« […] Colonel Aureliano Buendia was to remember that distant afternoon when his father took him to (discover**) get to know the ice. » — Gabriel García Márquez‘s first sentence on 100 Years of Solitude. this came to mind as I took my daughter to get to know the French garden trees, which are manicured like hedges. for me, they bring to mind the variations of Claude Monet‘s haystacks, with many photographic possibilities. the amount of time I spend looking at them, examining for the time of day, and the changes with seasons is unlike many other repeated themes in my photography. as my friend Peter Keyngnaert (@peterkeyngnaert) mentions on a reply: « Well I guess you HAD to show [her] those! », but I think in the end it was an excuse for me to visit the park at St. Germain en Lay and know that I have to return for more photographs at different times of the day, and seasons.
** why is “discover” used in translations, when the word used by GGM is “conocer”? I can never be sure. there is “descubrir” in Spanish for “discover”. such a translation robs the first line of much of its magic. ¯\_(ツ)_/¯
link: typically, I photograph them as lone, singular, creatures and present them in varying effects, like this other version in the same park [ link to Instagram]
Venice has re-kindled some ideas on photography. there was a philosophical view that Venice developed in a very different way to the European cities that I have been able to visit— or let me say, any cities I have visited outside of Japan. there is also the sentimental search for a replacement to Old San Juan: a bubble that has an insular growth and texture to experience. (worth noting that both are small islands next to a their metropolitan mainland.) one of the photographic ideas to seek, out of many, is the projection of light due to the way the location was built. from the strong usage of light/shadow by Hungarian (André Kertész) and Czech (Jaromír Funke) photographers for Still Life, it is easy to extend this concept to the Still Life of a city, and its many variations due to the time of day and the consequences of people’s actions. the part that is not easy is that, as it is well-known, there is the beauty of Venice— photographed a million times over— and one having to look elsewhere. this is not about seeking something new, but to find some comfort in what has become familiar through other locations.
link: other examples posted to my Instagram account, starting with the first photo, and working forward in time from it.
being an autodidact in the age of L’internets is quite interesting. mainly, the outlets are photo-social networks, and the development is quite influenced by what one sees there (to accept or repel), and the urgency to acquire the social currency— such as comments and likes. when I think back on the days of flickr, and Instagram since its inception, there is no doubt that I could not divorce the social from the photographic attempts. however, I like to think that there is a big difference these days to be able to find out what is possible with owning a camera (or two): 1. I photograph what I want, and thinks develops a language and not a style; 2. photo-social sites are just a sharing mechanism, which is to say, more social than photographic**. while previously I would search for a photo to take that would give me currency at the sites, and develop by mimicking others (famous or not), these days I just search for something that connects, and use a camera to record it. one such interest is that of chairs at Parisian parks. I like to go in the afternoon, if possible, and find their arrangement as left by peope, and think “a conversation happened here”— even if, like this one, it looks like someone needed to rest their feet— and try to give them a conversation context via composition. the photograph, indeed, is an artifact, and its judgment is as much divorced from the art as possible.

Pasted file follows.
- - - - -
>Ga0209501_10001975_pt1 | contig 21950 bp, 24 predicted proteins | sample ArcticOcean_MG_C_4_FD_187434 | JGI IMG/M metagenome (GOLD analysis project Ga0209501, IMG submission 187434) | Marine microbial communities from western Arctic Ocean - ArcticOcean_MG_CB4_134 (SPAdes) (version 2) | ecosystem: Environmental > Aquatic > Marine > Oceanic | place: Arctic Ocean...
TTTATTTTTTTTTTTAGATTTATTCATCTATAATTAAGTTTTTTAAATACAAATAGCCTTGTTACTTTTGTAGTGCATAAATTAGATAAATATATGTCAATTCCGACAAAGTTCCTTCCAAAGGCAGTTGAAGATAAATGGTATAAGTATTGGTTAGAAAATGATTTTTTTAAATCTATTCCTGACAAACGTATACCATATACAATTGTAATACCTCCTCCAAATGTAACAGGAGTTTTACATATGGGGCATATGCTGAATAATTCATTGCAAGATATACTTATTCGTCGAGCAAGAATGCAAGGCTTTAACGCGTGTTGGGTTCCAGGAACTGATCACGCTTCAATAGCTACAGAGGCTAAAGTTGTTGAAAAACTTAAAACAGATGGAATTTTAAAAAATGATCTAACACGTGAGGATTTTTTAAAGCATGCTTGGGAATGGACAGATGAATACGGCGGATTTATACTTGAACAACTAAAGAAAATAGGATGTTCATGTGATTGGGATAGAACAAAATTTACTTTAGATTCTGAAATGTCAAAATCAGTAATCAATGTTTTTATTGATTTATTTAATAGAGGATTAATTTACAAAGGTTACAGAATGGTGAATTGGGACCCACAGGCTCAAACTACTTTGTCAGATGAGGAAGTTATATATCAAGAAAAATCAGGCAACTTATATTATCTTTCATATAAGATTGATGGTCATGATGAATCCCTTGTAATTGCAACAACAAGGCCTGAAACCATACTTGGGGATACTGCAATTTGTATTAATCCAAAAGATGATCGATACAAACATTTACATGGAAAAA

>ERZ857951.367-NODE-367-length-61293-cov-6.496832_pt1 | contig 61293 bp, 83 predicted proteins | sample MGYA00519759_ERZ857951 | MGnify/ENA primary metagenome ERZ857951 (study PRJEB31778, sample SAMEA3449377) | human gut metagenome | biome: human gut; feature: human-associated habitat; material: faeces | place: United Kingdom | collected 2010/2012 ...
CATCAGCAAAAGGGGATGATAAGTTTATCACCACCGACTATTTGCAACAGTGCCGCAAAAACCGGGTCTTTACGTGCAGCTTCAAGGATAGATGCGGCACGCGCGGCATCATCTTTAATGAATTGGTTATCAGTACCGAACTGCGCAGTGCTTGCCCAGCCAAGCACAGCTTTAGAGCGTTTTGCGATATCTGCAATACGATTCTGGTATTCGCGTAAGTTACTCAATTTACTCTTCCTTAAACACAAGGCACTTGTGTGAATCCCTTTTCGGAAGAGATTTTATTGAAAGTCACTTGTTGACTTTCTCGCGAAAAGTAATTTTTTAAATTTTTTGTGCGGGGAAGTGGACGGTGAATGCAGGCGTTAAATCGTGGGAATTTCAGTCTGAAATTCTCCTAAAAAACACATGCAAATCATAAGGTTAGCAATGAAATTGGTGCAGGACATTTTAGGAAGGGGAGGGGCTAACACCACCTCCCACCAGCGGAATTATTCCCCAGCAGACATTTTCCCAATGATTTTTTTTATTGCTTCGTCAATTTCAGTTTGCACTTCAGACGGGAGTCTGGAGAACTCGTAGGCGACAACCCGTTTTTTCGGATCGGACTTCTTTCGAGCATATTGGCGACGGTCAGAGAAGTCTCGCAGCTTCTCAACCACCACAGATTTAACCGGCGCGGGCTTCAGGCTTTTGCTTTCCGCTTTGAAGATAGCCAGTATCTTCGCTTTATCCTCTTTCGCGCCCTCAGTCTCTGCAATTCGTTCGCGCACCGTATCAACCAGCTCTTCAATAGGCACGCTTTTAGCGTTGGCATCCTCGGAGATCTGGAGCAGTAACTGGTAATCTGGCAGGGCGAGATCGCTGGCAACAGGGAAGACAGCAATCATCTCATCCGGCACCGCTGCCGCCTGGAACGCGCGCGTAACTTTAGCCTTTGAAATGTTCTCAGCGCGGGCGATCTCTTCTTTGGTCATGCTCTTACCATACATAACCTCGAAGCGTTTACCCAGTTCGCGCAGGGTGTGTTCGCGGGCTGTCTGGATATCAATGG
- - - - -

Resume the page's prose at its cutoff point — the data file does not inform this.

** this is an attempt to not be overtaken by the grey goo.
link: “grey goo” in PressPlayPause [ link ]
there are so many ways to take a portrait: fill the frame, or face on center, and they can all be the best way to photograph the sitter. yes, photography should not have a formula, and just have a sense of the sitter and a language that each composition provides. Richard Avedon worked with a few approaches to this, in addition to lens distortions. a preferred method, for me and what I appreciate in others, is for the sitter to be off-center. in this way, I must admit, the sitter is the last selection for the photograph, and the scene (to conform to a desired geometry at play) comes first. an equivalence I like to convey is to a song: the instrumental part is composed first, and it must work as an instrumental, and then one adds the lyrics to suit the instrumental version. in movies, this approach was exceedingly good, and done very often, in Ida. (as best as I can discern, the opposite approach would have been most frame compositions in Yasujirō Ozu‘s movies, and Richard Avedon (again) with his white background. in this “off-center + the sitter comes in last” composition, there is a bit of danger: who is the protagonist? the background or the person? what has been done to the portrait by (most likely) cropping parts of the person out?
link: some of my experiments can be viewed at liminaleye‘s selection of the Incidental Interiors series.